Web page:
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Abstract:Bayesian nonparametric approaches, in particular the Pitman-Yor process and the associated two-parameter Chinese Restaurant process, have been successfully used in applications where the data exhibit a power-law behavior. Examples include natural language processing, natural images or networks. There is also growing empirical evidence that some datasets exhibit a two-regime power-law behavior: one regime for small frequencies, and a second regime, with a different exponent, for high frequencies. In this paper, we introduce a class of completely random measures which are doubly regularly-varying. Contrary to the Pitman-Yor process, we show that when completely random measures in this class are normalized to obtain random probability measures and associated random partitions, such partitions exhibit a double power-law behavior. We discuss in particular three models within this class: the beta prime process (Broderick et al. (2015, 2018), a novel process called generalized BFRY process, and a mixture construction. We derive efficient Markov chain Monte Carlo algorithms to estimate the parameters of these models. Finally, we show that the proposed models provide a better fit than the Pitman-Yor process on various datasets.

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Abstract:We propose a novel class of network models for temporal dyadic interaction data. Our goal is to capture a number of important features often observed in social interactions: sparsity, degree heterogeneity, community structure and reciprocity. We propose a family of models based on self-exciting Hawkes point processes in which events depend on the history of the process. The key component is the conditional intensity function of the Hawkes Process, which captures the fact that interactions may arise as a response to past interactions (reciprocity), or due to shared interests between individuals (community structure). In order to capture the sparsity and degree heterogeneity, the base (non time dependent) part of the intensity function builds on compound random measures following Todeschini et al. (2016). We conduct experiments on a variety of real-world temporal interaction data and show that the proposed model outperforms many competing approaches for link prediction, and leads to interpretable parameters.

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Abstract:We consider a non-projective class of inhomogeneous random graph models with interpretable parameters and a number of interesting asymptotic properties. Using the results of Bollob\'as et al. [2007], we show that i) the class of models is sparse and ii) depending on the choice of the parameters, the model is either scale-free, with power-law exponent greater than 2, or with an asymptotic degree distribution which is power-law with exponential cut-off. We propose an extension of the model that can accommodate an overlapping community structure. Scalable posterior inference can be performed due to the specific choice of the link probability. We present experiments on five different real-world networks with up to 100,000 nodes and edges, showing that the model can provide a good fit to the degree distribution and recovers well the latent community structure.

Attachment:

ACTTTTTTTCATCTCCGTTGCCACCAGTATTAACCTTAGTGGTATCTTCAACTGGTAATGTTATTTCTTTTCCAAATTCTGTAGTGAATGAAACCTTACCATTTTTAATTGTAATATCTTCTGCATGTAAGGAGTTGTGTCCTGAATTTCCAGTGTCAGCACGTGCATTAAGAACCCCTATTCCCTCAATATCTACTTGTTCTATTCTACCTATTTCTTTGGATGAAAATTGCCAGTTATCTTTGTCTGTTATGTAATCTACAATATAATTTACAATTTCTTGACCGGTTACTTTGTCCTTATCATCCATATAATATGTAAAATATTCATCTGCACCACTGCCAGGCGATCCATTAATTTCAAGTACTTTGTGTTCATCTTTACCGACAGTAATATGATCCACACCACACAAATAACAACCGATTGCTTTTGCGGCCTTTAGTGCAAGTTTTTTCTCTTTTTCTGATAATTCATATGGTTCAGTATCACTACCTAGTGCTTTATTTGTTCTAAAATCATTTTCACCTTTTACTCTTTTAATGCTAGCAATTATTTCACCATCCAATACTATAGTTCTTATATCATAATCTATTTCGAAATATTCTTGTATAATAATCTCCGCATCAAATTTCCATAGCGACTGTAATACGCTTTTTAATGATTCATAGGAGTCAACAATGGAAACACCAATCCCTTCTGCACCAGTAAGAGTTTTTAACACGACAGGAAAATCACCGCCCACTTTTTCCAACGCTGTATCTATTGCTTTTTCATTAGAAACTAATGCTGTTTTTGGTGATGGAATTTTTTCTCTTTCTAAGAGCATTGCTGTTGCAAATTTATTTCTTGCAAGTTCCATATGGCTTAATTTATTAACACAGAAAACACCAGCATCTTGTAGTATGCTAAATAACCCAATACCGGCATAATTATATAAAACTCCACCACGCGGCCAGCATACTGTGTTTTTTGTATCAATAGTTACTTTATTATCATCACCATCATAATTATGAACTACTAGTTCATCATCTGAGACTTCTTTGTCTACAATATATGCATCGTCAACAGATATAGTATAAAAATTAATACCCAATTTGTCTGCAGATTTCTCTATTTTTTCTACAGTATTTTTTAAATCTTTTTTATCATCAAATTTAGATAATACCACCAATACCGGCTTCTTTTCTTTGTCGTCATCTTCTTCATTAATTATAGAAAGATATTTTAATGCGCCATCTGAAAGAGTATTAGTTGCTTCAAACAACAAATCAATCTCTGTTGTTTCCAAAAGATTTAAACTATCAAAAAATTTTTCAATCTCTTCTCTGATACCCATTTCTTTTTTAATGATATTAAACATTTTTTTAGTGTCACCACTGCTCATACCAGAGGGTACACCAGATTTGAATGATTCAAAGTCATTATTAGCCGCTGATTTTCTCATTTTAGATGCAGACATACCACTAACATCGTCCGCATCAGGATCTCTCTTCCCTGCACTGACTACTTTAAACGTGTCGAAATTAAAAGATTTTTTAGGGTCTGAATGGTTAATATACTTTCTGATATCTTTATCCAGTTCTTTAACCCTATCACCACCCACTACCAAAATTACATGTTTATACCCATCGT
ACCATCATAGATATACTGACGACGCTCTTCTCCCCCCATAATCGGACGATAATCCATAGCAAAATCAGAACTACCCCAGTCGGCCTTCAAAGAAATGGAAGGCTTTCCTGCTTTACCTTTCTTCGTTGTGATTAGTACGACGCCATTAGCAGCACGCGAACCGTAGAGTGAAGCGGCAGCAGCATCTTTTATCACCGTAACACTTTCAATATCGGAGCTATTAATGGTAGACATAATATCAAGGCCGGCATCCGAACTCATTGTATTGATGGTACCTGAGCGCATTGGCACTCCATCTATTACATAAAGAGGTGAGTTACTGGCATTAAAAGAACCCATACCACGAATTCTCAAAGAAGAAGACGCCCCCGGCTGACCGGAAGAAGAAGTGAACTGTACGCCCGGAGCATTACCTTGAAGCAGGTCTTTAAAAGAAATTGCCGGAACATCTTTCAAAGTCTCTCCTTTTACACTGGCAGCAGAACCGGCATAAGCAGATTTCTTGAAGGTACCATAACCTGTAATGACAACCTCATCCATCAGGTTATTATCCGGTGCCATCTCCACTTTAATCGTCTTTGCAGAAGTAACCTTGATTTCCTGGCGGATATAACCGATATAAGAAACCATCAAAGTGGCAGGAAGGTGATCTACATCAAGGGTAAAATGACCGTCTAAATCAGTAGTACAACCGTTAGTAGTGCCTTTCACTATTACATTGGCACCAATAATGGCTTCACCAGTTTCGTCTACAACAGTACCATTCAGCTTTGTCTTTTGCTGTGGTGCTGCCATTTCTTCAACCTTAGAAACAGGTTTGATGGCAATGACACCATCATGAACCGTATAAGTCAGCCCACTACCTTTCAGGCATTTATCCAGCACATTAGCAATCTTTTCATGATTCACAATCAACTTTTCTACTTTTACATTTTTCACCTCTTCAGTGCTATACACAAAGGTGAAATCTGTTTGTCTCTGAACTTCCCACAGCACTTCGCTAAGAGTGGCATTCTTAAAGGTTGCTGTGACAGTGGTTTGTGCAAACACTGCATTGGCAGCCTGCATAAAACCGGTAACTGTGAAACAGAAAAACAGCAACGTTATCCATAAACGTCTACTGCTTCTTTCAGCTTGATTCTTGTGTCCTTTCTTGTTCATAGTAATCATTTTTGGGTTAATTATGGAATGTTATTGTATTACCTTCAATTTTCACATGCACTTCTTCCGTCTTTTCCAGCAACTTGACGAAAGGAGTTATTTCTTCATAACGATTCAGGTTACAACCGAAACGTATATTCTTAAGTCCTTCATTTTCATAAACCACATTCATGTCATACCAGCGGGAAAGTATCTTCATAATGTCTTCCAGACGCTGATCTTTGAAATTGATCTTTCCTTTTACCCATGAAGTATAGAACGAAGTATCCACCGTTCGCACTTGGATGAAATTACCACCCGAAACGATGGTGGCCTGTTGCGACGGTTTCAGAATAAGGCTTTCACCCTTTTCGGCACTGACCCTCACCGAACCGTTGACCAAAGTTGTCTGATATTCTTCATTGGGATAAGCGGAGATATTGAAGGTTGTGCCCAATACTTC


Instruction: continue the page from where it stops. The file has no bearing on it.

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Abstract:Many popular random partition models, such as the Chinese restaurant process and its two-parameter extension, fall in the class of exchangeable random partitions, and have found wide applicability in model-based clustering, population genetics, ecology or network analysis. While the exchangeability assumption is sensible in many cases, it has some strong implications. In particular, Kingman's representation theorem implies that the size of the clusters necessarily grows linearly with the sample size; this feature may be undesirable for some applications, as recently pointed out by Miller et al. (2015). We present here a flexible class of non-exchangeable random partition models which are able to generate partitions whose cluster sizes grow sublinearly with the sample size, and where the growth rate is controlled by one parameter. Along with this result, we provide the asymptotic behaviour of the number of clusters of a given size, and show that the model can exhibit a power-law behavior, controlled by another parameter. The construction is based on completely random measures and a Poisson embedding of the random partition, and inference is performed using a Sequential Monte Carlo algorithm. Additionally, we show how the model can also be directly used to generate sparse multigraphs with power-law degree distributions and degree sequences with sublinear growth. Finally, experiments on real datasets emphasize the usefulness of the approach compared to a two-parameter Chinese restaurant process.